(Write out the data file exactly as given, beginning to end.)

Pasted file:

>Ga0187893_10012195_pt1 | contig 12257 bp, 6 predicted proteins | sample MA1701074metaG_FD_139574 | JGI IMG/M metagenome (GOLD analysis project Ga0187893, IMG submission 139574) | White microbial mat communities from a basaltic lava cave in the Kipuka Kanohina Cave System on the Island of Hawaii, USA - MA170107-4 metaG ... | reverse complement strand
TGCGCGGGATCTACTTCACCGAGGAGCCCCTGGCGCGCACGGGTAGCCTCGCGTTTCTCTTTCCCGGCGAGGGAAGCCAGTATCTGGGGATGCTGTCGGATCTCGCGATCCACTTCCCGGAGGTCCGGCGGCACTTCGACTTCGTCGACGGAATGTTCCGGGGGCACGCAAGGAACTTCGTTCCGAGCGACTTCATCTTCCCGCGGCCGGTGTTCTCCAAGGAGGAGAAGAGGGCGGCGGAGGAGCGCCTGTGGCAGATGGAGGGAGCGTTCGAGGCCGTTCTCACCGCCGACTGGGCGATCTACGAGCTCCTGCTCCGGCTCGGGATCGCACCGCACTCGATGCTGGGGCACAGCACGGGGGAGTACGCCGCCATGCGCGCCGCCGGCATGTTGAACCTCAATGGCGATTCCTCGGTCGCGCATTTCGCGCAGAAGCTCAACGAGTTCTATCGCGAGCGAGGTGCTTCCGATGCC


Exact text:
>Ga0187893_10012195_pt1 | contig 12257 bp, 6 predicted proteins | sample MA1701074metaG_FD_139574 | JGI IMG/M metagenome (GOLD analysis project Ga0187893, IMG submission 139574) | White microbial mat communities from a basaltic lava cave in the Kipuka Kanohina Cave System on the Island of Hawaii, USA - MA170107-4 metaG ... | reverse complement strand
TGCGCGGGATCTACTTCACCGAGGAGCCCCTGGCGCGCACGGGTAGCCTCGCGTTTCTCTTTCCCGGCGAGGGAAGCCAGTATCTGGGGATGCTGTCGGATCTCGCGATCCACTTCCCGGAGGTCCGGCGGCACTTCGACTTCGTCGACGGAATGTTCCGGGGGCACGCAAGGAACTTCGTTCCGAGCGACTTCATCTTCCCGCGGCCGGTGTTCTCCAAGGAGGAGAAGAGGGCGGCGGAGGAGCGCCTGTGGCAGATGGAGGGAGCGTTCGAGGCCGTTCTCACCGCCGACTGGGCGATCTACGAGCTCCTGCTCCGGCTCGGGATCGCACCGCACTCGATGCTGGGGCACAGCACGGGGGAGTACGCCGCCATGCGCGCCGCCGGCATGTTGAACCTCAATGGCGATTCCTCGGTCGCGCATTTCGCGCAGAAGCTCAACGAGTTCTATCGCGAGCGAGGTGCTTCCGATGCC